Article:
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Author Topic: Special needs controller  (Read 3073 times)

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Le Chuck

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Special needs controller
« on: November 02, 2013, 06:02:00 pm »
I was recently contacted by a father with a son who has limited mobility.  From our brief conversations I understand that he has limited range of motion and currently plays his PS3 with one foot only.  I'm going over tomorrow to meet the family and watch the boy play some games to determine if we can design a better solution that his current one. 

I've been splitting my time as a new Company Commander for Uncle Sam and working on a secret project for a bit but this seems like the kind of challenge I'll need some good community support on to ensure I produce a controller that fits this player's style the best.  I know that a few of you have done game pads for those with limited mobility and I'd be interested in links and reviews of different analog sticks that work off the shelf soldered onto a PS3 controller (10K I believe), and anything else helpful.  Wish me luck!

ChanceKJ

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Re: Special needs controller
« Reply #1 on: November 02, 2013, 06:40:03 pm »
I'm pretty sure Ben Heck did something similar to this.  I know there are a few one handed 360 controller designs out there. but nothing off the top of my head.

PL1

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Re: Special needs controller
« Reply #2 on: November 02, 2013, 07:10:02 pm »
KADE has a PS3 firmware that should be easy (. . . well easy for Jon :dunno . . .) to adapt/mod for use with the analog inputs on an ATMega32U4 board like the one in the KADESTICK.

KADESTICK is based on the HID joystick firmware and works with a wide variety of pot values because it measures voltage instead of resistance.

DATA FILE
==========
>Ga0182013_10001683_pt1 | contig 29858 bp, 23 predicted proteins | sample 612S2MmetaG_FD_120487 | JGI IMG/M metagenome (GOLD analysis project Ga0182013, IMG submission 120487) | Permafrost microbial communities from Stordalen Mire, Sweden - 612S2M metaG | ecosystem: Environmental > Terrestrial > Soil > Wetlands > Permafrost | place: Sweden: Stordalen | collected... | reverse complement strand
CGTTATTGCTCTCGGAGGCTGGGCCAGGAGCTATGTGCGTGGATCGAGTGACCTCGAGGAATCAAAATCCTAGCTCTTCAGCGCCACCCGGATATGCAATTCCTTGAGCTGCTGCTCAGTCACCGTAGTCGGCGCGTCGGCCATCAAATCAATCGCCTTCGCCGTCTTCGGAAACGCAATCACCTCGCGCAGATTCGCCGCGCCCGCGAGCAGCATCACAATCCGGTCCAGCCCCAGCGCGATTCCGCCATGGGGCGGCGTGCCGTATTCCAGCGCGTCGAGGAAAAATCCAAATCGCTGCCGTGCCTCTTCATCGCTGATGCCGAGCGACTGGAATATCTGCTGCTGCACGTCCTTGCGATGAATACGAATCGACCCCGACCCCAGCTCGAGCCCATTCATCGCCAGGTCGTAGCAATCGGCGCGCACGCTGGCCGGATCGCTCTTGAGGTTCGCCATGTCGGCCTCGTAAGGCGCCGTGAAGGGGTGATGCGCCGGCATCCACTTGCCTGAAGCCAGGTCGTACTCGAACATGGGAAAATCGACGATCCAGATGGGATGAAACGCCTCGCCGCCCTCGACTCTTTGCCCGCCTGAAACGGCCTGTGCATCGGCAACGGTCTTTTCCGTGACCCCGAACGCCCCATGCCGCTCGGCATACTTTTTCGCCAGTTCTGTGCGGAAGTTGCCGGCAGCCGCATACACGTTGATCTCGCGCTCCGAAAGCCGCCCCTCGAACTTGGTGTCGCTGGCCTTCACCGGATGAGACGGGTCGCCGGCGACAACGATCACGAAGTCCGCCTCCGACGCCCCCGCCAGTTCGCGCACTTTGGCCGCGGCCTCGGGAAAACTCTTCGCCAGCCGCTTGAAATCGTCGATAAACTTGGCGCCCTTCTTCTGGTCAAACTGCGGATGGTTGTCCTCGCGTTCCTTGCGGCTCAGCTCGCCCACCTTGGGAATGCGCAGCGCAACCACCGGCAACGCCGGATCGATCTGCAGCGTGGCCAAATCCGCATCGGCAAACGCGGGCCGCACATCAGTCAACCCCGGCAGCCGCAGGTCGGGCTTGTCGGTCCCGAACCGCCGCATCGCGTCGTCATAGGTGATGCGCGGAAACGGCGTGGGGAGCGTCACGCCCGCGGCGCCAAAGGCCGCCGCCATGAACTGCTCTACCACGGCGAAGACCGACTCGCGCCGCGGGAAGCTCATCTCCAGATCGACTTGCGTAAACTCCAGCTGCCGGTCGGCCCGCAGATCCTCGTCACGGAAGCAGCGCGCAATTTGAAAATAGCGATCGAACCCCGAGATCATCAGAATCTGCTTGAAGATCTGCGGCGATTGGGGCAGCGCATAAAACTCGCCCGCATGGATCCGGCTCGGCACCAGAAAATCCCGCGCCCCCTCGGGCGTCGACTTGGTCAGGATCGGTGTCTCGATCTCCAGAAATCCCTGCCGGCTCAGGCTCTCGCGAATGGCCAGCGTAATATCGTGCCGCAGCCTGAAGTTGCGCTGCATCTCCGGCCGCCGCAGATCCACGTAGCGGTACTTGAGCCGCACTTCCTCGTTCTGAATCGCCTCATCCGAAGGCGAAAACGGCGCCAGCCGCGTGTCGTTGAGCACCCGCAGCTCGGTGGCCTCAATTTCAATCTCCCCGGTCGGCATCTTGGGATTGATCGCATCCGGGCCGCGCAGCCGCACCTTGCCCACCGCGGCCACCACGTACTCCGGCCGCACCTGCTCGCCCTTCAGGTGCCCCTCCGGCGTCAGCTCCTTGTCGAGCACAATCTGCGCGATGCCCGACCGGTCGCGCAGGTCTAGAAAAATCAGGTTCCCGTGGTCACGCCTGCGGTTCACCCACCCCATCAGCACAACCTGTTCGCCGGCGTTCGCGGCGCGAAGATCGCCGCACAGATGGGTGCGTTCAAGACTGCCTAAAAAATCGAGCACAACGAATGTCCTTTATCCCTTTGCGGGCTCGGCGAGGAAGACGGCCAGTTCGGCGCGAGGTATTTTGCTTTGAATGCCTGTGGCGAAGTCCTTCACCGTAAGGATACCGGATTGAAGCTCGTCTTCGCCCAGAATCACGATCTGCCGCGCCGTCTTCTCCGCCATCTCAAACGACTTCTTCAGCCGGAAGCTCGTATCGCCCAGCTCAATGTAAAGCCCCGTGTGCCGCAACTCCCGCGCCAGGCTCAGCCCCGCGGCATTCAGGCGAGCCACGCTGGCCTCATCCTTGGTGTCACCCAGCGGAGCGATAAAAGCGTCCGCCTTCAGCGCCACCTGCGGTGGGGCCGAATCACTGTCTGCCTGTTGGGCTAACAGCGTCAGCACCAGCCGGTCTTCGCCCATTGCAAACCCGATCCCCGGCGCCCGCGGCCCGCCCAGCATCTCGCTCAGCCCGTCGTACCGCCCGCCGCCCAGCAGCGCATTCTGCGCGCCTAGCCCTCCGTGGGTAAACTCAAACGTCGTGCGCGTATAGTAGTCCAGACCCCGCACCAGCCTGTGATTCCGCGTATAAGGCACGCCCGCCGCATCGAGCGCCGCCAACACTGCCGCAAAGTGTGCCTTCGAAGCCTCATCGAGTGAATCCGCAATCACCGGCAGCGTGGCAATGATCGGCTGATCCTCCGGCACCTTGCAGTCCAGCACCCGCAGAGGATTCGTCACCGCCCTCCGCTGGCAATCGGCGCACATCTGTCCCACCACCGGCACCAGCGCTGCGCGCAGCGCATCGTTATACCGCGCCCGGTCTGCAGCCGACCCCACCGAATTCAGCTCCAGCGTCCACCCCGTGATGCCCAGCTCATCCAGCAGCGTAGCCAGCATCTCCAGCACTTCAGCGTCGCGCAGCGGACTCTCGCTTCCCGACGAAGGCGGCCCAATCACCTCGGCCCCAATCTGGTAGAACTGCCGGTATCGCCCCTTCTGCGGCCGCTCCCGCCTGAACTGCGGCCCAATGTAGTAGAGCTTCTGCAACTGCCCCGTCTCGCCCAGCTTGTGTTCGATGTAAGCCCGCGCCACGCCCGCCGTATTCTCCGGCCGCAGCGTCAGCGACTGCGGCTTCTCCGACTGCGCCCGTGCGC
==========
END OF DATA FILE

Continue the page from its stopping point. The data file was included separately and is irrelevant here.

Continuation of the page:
Scott
« Last Edit: November 02, 2013, 07:12:20 pm by PL1 »

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Re: Special needs controller
« Reply #3 on: November 03, 2013, 09:13:11 am »
I'm sure you're already referring to my x360 controller build for crossbred900, but just in case:
http://forum.arcadecontrols.com/index.php/topic,128941.0.html
Of course that was a fairly standard control panel.

If he's working a thumbstick with his toe, I'm not sure a larger analog stick would offer much benefit.

Make note of EVERYTHING he has use of.  While it's best to keep things simple because you're not going to be there to service it all the time, adding an extra axis or button opens up that many more games.

2.5mm jacks are the standard for accessibility accessories if you want to add the option for later.

Check around on prices before buying from a place that sells products for the disabled.  Most times they price gouge since either insurance/gubmint is paying for it, or they know parents will pay it.  The same bite switch that a sky-diving site sells for $45 is $100 at those places.  There is probably a cheap way to make a suck/puff tube although that might make you light headed after a while.  :lol

If the kid can work a  PC, introduce him to Steam.  Crossbred900 originally wanted the controller for xbox360, but ended up getting heavy into steam.  I'm not sure of all the reasons, but I imagine it was because of the variety of games and how cheap you can pick them up via humble bundle or discount sites.

I'm not sure I'd make it this complicated, but if the kid did get into steam there is head tracking software used by flight and race sim guys that could add some more functions.  It uses IR LEDs on your hat and a wii controller.

If I think of anything else, I'll post it.

Le Chuck

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Re: Special needs controller
« Reply #4 on: November 03, 2013, 09:57:34 am »
Badmouth, totally referring to your project - great job on that by the way.  Part of the reason I said I'd take this project on was that I knew I had folks with experience here that I could leverage for help as I'm in admittedly uncharted territory personally.  Thanks for the tips and keep them coming everyone.  That's a good point about the size of the analog stick.  I'll have to really spend some time working with the family to figure out what we can make work better than what is being used now.  If I can just open up a few more games by making some buttons (maybe assignable through kade) available that would be a win - I'm excited to see how this goes. 

Le Chuck

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Re: Special needs controller
« Reply #5 on: November 03, 2013, 02:31:28 pm »